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Sean P.'s Bio

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ThankYou wrote an answer about on July 18, 2012

I can't tell you the exact weight but I can recommend this ski for touring. It has Rossignol's WRS (weight-reduction system) which basically consists of using lighter source materials in the structure of the ski. It's not a heavy ski, not a beast of a ski by any means, but definitely stable while having a fun and lively flex pattern. Remember, if the ski is constructed too light it won't ski very well (unless it's made of carbon fiber) because you lose stability and dampness when you go ultralight. This ski is a perfect balance of lightweight-minded construction while still having enough meat to it to ski properly. I highly recommend it for touring, general west-coast resort use, and backcountry booters. Hope that helps!

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ThankYou

ThankYou wrote an answer about on July 16, 2012

Go for the 180cm. It may seem a bit long at first but you will get used to them, and your technique will probably improve from it! You'll get more float and stability out of the longer length as well.

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ThankYou

ThankYou wrote an answer about on July 9, 2012

The 178 Gotama is probably plenty long for you - if you're 5'9", a 178 will be just about head height. The 186 might give you maneuverability issues in the trees. At your size, I'd only go 186 if you're planning to do lots of straightlines and minimal turning.

As far as your other options go, the Kung Fujas and Shoguns are excellent all-mountain skis for the west coast. I'd avoid the Czars, though, as they are more freestyle specific and less practical for the all-mountain use you described above.

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ThankYou

ThankYou wrote an answer about on July 9, 2012

I use a 20L to carry a highly compressed sleeping bag, pad, thermal base layers, and a few other misc items, with plenty of room to spare, so I think the 20L could handle your two sleeping bags and some clothes. You could go for the 35L to be on the safe side - if you don't fill it up, the extra material rolls up into the top so it shouldn't take up too much extra room.

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ThankYou

ThankYou wrote a review of on July 8, 2012

5 5

I have used the Sweetwater purifier extensively while backpacking throughout Utah. It works great in the swift rivers and high alpine lakes of the Uintas and also the trickling creeks and remote waterfalls of Coyote Gulch and Dark Canyon. On average I can efficiently pump about 3 liters in 10 minutes after a fresh cleaning. You need to clean it about once every 9 liters or so. Its easy to clean, easy to store, easy to pack up, and easy to carry. Five stars and I highly recommend this thirsty backpacker's best friend!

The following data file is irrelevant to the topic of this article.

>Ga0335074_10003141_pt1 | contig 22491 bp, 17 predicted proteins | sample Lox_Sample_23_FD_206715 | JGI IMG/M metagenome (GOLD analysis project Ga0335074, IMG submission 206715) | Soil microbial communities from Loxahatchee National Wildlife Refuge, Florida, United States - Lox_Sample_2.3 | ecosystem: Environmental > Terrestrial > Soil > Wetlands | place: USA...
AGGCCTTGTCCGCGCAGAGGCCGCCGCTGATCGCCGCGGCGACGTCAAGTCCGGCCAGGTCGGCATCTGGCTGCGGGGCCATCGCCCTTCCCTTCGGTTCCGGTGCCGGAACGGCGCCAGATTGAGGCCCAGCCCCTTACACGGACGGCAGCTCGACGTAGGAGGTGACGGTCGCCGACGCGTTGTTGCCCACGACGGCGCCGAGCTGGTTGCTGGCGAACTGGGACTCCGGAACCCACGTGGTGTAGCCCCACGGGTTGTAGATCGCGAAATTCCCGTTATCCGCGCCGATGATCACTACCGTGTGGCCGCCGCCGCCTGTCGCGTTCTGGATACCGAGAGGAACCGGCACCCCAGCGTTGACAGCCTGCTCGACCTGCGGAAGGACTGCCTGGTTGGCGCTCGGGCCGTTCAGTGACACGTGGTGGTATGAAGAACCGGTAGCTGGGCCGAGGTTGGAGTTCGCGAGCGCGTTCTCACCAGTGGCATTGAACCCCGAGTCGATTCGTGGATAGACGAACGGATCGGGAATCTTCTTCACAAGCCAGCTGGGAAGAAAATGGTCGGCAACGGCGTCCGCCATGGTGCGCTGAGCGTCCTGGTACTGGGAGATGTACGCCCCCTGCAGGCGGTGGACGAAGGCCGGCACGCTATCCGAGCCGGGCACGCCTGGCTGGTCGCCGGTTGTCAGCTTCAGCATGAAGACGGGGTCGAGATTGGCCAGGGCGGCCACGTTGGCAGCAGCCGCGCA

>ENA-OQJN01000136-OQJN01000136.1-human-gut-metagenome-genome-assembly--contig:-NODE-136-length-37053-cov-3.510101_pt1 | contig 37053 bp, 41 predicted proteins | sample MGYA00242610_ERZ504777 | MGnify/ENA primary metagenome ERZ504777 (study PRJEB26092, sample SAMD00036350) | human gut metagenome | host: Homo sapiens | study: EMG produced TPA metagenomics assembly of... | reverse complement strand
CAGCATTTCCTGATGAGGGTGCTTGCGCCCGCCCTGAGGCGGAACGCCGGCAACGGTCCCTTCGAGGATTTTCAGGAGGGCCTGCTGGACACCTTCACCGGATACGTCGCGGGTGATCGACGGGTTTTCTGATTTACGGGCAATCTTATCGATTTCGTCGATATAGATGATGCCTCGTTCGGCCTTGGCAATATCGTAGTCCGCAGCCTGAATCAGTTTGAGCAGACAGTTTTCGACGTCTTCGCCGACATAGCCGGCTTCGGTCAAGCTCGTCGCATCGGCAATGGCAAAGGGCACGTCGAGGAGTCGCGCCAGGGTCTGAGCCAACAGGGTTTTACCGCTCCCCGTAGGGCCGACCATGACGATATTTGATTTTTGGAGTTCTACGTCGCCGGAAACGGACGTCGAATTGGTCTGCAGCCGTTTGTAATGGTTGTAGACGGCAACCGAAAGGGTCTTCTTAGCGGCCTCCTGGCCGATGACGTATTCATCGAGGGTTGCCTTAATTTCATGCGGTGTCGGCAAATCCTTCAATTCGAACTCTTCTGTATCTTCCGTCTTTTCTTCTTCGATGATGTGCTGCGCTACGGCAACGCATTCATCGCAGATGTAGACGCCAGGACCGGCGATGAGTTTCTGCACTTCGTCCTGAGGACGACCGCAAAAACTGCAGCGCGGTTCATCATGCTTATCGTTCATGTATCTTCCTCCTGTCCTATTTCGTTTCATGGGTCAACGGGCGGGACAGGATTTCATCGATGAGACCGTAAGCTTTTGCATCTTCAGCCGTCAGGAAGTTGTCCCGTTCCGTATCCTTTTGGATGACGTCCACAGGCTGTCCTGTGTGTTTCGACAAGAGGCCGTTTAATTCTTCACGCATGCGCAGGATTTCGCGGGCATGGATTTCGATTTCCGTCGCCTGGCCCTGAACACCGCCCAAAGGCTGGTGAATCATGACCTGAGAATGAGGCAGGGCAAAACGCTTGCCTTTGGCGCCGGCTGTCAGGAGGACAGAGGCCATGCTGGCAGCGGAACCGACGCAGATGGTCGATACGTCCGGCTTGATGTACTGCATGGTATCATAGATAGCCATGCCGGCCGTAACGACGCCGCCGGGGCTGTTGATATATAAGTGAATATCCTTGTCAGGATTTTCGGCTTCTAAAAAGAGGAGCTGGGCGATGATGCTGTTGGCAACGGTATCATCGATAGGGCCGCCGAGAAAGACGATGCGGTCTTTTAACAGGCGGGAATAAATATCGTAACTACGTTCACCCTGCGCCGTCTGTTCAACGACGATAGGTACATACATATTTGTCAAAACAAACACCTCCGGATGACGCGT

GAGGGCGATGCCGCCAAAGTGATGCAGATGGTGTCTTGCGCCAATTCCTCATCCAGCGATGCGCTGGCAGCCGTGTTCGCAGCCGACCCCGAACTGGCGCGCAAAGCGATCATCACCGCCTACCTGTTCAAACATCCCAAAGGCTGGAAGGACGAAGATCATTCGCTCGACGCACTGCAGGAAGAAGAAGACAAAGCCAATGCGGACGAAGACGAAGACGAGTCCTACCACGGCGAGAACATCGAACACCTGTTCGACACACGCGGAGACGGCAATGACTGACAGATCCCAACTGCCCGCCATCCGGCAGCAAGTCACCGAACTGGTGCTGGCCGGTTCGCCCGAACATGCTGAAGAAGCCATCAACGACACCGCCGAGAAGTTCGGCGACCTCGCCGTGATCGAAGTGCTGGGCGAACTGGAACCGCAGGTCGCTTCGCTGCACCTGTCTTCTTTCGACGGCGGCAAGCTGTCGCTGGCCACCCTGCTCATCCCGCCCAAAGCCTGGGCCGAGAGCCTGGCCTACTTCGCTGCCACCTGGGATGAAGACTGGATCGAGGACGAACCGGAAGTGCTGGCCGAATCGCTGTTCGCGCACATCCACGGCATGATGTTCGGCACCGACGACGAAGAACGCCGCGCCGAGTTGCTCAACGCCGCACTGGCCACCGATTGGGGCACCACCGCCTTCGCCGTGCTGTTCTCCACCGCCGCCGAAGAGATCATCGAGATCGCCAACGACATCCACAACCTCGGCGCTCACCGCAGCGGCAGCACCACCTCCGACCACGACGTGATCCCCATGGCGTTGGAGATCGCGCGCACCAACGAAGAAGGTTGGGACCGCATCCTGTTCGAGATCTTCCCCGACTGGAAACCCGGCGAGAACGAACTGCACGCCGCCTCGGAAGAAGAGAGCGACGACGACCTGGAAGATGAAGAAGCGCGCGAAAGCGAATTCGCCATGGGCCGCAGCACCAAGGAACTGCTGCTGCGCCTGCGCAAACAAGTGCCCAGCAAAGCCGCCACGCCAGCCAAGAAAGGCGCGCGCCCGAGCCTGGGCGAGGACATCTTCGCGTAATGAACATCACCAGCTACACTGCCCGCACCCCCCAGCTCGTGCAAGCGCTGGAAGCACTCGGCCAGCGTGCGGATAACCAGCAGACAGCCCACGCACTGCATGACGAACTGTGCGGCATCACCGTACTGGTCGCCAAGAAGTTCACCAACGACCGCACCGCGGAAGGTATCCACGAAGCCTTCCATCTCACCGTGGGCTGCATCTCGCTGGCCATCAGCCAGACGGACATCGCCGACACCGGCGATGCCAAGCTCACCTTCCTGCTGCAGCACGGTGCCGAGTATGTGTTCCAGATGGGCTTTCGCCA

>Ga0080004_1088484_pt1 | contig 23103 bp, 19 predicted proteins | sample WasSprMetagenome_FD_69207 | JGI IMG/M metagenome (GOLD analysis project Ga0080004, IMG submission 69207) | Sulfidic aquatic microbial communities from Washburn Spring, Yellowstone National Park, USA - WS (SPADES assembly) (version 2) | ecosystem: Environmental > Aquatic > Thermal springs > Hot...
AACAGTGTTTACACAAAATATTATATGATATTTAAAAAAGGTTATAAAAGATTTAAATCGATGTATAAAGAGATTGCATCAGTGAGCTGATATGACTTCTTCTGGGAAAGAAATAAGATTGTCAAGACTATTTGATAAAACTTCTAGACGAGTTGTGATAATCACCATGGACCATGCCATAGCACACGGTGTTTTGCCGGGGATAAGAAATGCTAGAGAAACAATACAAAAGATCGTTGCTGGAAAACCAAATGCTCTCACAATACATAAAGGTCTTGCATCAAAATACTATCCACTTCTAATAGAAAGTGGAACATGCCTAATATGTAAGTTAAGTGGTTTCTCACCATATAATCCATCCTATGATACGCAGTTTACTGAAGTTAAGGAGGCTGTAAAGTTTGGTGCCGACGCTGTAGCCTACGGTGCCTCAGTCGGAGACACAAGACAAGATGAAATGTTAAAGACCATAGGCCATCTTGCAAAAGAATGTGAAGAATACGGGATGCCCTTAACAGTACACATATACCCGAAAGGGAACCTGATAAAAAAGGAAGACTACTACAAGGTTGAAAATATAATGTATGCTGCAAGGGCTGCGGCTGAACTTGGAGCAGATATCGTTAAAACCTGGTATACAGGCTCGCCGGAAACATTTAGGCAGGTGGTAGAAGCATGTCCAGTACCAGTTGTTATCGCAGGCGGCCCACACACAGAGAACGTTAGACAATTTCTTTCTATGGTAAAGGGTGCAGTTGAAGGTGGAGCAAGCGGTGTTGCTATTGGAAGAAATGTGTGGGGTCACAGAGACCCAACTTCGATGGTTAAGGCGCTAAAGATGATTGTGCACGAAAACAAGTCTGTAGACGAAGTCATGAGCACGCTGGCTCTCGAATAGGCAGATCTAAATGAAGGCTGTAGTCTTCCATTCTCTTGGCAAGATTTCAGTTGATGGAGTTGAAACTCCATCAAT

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ThankYou

ThankYou wrote an answer about on July 8, 2012

I don't have one on-hand to measure for you, but I'm fairly certain Line is one of the "truer" brands when it comes to reporting length. The "shorter" brands are Rossignol and as of last season K2. If you really want to know the straight tape pull length of the 172 you can chat in to a Gearhead and they could probably research it and email you back!

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ThankYou

ThankYou wrote an answer about on July 7, 2012

These skis have pretty dramatic tip and tail rocker so they are going to ski shorter than they measure. I'd say go right for the 193cm, unless you plan to go with the AT binding and do a lot of touring, in which case you probably want to cut down on weight and improve maneuverability and would thus go with the 185cm.

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ThankYou

ThankYou wrote an answer about on July 7, 2012

Its true that skis with rocker/early rise tend to ski a little shorter than they measure, since they have less active edge. If you're an aggressive skier you probably would have been fine on the 170cm, but I don't think you're doing too bad on the 162cm. In my opinion, this is one of the best women's-specific skis out there for aggressive female skiers.